Governor Cuomo has the privatization flu

By Cate Long
March 23, 2012

The governor of New York has announced his intent to ask the state legislature for a new law allowing him to auction off the cash flows of the state’s public assets. Bloomberg reports:

Governor Andrew Cuomo is seeking legislation that would allow private-equity firms to help finance construction of public-works projects, including a new $5.2 billion Tappan Zee Bridge.

The bill would authorize the state to lease bridges, roads and state buildings to help pay for construction, maintenance and operations of infrastructure, said Thomas Madison, executive director of the New York State Thruway Authority. Cuomo doesn’t want to sell state assets, said Karen Rae, deputy secretary of transportation. Carlyle Group LP (CG) and Macquarie Group Ltd. (MQG) are among companies expressing interest in the Tappan Zee.

The Debt Reform Act of 2000 limits the amount of money the state can borrow, and New York is right up against that borrowing ceiling. The Debt Reform Act says the state may only borrow 4 percent of the personal income of the state’s residents, which was $37.8 billion for 2011 (the law only counts debt issued since its enactment in 2000). Currently the state has $32 billion outstanding using the law’s counting method, so remaining capacity is around $5 billion.

I think the governor looked over the state’s books with his staff and got a little spooked thinking about where the Tappan Zee Bridge funding would come from. Maybe the governor’s counselors whispered in his ear that they have been getting calls from the helpful people at Carlyle and Macquarie, who would love to finance some infrastructure. What a relief, the governor might have thought. He could fund this mega-project and not have to fight the legislature to change the law. Instead, he could craft a new law that opens up the state’s public assets to Wall Street and other wealthy investors. They’ve been clamoring to get in, and here is a chance.

Now I can understand the governor’s enthusiasm to offload the cost of infrastructure onto private investors, but the funds to construct a new Tappan Zee Bridge would more likely come from the New York State Thruway Authority than the general financing of the state. The Authority is a public corporation of the state but has no taxing powers. Its debt is not a liability of the state (page 41) and would not count against the state’s debt ceiling. Bonds issued by the Thruway Authority are repaid through fuel taxes and other sources. The Thruway Authority has a debt service limit of $16.5 billion. Total debt service (principal and interest) for the Thruway Authority currently equals $10.7 billion. This consists of bonds that come due through 2032; the payments peak in 2015 and then fall dramatically.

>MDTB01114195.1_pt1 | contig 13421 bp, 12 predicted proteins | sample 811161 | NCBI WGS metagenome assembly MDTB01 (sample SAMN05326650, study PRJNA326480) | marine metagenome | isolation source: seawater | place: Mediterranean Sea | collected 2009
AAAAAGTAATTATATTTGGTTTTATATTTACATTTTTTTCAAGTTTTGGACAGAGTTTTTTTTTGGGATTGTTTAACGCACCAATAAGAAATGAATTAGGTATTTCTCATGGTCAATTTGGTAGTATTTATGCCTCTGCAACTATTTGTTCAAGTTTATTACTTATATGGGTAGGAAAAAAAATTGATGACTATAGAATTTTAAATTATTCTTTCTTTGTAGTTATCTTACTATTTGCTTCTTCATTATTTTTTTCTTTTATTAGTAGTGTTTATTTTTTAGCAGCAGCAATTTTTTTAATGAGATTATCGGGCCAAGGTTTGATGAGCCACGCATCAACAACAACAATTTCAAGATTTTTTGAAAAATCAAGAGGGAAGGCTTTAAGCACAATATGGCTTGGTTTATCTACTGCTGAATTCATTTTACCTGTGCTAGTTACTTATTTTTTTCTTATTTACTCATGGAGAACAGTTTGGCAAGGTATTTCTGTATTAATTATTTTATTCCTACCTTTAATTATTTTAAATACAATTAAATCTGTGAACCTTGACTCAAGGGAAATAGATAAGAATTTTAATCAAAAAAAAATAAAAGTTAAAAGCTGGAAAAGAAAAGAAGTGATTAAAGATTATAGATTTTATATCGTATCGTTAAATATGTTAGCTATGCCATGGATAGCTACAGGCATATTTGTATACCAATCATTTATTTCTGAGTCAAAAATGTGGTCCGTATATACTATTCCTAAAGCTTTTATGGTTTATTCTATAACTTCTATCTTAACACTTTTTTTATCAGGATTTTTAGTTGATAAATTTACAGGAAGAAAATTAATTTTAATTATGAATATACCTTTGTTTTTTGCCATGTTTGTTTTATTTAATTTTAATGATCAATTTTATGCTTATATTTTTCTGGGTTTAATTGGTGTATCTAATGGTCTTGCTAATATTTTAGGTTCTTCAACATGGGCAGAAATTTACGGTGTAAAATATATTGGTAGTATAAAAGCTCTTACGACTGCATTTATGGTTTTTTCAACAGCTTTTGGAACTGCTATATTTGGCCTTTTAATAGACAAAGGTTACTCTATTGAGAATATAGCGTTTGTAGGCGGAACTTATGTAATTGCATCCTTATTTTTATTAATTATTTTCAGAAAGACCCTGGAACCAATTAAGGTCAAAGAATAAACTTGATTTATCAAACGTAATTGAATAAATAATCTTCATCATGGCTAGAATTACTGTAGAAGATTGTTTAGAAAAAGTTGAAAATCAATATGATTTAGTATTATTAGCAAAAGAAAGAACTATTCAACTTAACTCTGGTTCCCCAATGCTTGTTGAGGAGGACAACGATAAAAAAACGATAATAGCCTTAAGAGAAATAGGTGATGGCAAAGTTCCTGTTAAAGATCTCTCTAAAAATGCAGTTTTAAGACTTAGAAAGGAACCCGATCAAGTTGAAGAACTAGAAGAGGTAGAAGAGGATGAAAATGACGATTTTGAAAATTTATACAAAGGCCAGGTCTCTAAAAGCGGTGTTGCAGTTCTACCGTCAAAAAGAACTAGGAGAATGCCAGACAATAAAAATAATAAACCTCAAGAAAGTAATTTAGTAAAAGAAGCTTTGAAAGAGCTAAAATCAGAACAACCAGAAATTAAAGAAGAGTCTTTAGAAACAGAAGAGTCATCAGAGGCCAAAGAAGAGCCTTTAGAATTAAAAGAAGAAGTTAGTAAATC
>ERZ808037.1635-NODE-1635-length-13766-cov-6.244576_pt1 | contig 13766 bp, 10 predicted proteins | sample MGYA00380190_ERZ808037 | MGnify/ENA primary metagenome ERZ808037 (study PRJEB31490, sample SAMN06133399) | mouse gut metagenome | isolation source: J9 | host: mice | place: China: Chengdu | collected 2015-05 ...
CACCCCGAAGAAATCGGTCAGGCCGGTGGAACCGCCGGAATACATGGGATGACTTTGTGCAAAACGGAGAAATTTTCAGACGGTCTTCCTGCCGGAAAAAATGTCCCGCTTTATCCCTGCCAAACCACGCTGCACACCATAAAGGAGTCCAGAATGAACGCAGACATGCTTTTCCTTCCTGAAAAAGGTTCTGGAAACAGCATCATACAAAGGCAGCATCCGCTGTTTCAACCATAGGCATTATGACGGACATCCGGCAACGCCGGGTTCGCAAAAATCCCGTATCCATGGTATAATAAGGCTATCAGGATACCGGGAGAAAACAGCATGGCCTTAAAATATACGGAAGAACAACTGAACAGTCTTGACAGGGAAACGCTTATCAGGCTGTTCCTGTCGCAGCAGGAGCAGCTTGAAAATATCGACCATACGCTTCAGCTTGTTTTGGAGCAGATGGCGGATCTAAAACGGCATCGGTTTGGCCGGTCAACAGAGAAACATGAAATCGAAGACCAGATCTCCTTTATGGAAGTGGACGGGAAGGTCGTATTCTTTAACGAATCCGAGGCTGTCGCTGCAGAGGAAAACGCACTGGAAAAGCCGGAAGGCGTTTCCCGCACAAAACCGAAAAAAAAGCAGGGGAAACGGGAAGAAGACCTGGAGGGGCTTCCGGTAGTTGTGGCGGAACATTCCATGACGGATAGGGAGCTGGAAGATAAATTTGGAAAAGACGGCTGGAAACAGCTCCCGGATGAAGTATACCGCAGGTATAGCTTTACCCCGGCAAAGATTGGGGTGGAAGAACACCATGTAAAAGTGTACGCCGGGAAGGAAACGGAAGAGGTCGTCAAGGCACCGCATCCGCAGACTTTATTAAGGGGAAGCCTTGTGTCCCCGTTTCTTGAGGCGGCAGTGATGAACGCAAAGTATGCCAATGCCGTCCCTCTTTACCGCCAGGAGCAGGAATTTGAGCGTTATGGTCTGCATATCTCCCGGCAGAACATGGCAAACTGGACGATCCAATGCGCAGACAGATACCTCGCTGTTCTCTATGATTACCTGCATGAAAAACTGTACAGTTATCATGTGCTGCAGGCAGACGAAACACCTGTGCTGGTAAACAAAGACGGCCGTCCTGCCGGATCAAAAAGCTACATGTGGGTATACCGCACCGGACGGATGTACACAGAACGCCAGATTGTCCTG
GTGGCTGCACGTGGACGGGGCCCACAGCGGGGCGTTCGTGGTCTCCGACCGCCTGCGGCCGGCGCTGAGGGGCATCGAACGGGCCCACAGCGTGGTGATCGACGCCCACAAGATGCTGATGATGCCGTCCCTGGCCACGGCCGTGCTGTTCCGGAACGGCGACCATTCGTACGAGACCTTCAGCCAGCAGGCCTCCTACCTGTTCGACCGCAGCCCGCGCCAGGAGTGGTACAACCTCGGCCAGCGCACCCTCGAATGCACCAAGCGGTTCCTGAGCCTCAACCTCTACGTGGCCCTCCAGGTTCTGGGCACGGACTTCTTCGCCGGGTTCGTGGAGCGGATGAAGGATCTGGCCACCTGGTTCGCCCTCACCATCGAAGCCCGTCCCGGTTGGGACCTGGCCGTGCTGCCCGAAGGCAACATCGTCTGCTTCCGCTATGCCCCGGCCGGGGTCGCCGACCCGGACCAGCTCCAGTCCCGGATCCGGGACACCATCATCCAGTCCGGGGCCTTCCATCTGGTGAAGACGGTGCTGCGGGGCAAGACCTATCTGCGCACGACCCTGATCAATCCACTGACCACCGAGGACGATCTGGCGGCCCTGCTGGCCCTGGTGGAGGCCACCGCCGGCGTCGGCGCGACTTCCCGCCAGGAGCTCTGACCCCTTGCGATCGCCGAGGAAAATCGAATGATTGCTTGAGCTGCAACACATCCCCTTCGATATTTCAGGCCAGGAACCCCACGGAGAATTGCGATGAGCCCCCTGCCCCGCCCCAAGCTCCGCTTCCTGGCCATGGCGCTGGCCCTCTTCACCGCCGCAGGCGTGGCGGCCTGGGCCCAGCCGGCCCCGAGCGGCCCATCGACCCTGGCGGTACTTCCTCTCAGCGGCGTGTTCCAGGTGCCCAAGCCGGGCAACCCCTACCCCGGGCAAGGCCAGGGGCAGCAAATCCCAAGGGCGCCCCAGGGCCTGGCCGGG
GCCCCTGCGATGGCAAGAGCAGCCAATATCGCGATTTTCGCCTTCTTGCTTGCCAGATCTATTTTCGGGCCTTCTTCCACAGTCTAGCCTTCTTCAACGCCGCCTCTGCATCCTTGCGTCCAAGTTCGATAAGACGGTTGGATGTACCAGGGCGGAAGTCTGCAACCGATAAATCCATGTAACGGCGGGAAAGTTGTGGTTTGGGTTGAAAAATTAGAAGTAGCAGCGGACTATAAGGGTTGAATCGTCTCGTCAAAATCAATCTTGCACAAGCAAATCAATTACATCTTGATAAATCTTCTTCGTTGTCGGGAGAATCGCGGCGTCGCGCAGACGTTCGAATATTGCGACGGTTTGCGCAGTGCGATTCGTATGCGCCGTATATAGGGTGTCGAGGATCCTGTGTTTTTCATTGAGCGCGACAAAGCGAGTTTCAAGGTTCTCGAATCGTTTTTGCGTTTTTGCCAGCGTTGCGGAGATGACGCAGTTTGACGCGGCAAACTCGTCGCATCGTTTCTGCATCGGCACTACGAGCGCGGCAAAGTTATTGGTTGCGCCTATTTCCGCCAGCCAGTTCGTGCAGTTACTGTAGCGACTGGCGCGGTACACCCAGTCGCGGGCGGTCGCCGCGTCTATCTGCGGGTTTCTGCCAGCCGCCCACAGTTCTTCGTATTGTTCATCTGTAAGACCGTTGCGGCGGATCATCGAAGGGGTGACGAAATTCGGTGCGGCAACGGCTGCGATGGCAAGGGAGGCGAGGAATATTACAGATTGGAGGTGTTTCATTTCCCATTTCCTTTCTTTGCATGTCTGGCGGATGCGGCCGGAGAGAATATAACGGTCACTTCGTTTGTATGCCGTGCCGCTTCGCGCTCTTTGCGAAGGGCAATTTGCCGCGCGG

The federal government will lend the state about $2 billion to construct the new bridge, leaving the state to issue toll-backed bonds to fund the balance. There is debt capacity in the Thruway Authority and massive demand among the wealthy of the state for tax-exempt municipal bonds. There is no reason for the governor to create legislation privatizing the public assets of New York State. Although there is not a lot of fiscal space within the current law, there is enough. The governor would serve his citizens more prudently by working with the legislature to boost the Thruway Authority’s borrowing capacity. That would be a bridge to a strong public future for the state instead of pledging the public’s cash flows to multinational corporations.

Further:

MSRB: New York State Thruway Authority $780,000,000 Second General Highway and Trust Fund Bonds Series 2012A

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